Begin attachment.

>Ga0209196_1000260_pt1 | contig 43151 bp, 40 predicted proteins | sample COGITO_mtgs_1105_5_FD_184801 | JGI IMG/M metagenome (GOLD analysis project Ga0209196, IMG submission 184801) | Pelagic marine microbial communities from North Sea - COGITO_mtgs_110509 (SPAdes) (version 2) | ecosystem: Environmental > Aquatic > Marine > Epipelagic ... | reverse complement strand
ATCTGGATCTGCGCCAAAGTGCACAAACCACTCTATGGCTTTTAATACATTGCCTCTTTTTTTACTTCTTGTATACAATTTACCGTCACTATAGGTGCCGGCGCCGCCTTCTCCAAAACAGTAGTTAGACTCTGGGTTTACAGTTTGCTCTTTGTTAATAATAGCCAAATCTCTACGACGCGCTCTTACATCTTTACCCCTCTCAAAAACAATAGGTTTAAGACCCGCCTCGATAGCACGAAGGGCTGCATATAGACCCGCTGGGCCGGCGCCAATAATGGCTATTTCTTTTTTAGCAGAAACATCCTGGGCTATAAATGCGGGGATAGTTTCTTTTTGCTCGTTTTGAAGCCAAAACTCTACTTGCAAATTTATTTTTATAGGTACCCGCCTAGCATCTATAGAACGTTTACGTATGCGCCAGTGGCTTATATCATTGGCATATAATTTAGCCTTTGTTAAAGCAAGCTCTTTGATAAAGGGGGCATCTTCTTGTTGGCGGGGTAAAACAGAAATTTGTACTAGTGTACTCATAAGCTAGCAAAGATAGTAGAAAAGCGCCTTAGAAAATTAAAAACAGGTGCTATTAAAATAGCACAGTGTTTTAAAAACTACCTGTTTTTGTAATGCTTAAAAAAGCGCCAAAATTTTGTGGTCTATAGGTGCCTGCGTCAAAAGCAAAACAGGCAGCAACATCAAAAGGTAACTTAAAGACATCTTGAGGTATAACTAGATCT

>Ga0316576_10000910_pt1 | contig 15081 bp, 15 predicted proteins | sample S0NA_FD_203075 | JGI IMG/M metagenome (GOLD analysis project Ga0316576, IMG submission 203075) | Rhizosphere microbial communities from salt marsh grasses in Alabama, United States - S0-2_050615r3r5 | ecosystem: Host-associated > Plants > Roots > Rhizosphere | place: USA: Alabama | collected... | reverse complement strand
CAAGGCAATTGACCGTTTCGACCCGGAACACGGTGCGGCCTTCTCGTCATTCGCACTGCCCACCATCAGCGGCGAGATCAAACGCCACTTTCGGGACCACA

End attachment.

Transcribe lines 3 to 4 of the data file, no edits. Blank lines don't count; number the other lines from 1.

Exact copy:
>Ga0316576_10000910_pt1 | contig 15081 bp, 15 predicted proteins | sample S0NA_FD_203075 | JGI IMG/M metagenome (GOLD analysis project Ga0316576, IMG submission 203075) | Rhizosphere microbial communities from salt marsh grasses in Alabama, United States - S0-2_050615r3r5 | ecosystem: Host-associated > Plants > Roots > Rhizosphere | place: USA: Alabama | collected... | reverse complement strand
CAAGGCAATTGACCGTTTCGACCCGGAACACGGTGCGGCCTTCTCGTCATTCGCACTGCCCACCATCAGCGGCGAGATCAAACGCCACTTTCGGGACCACA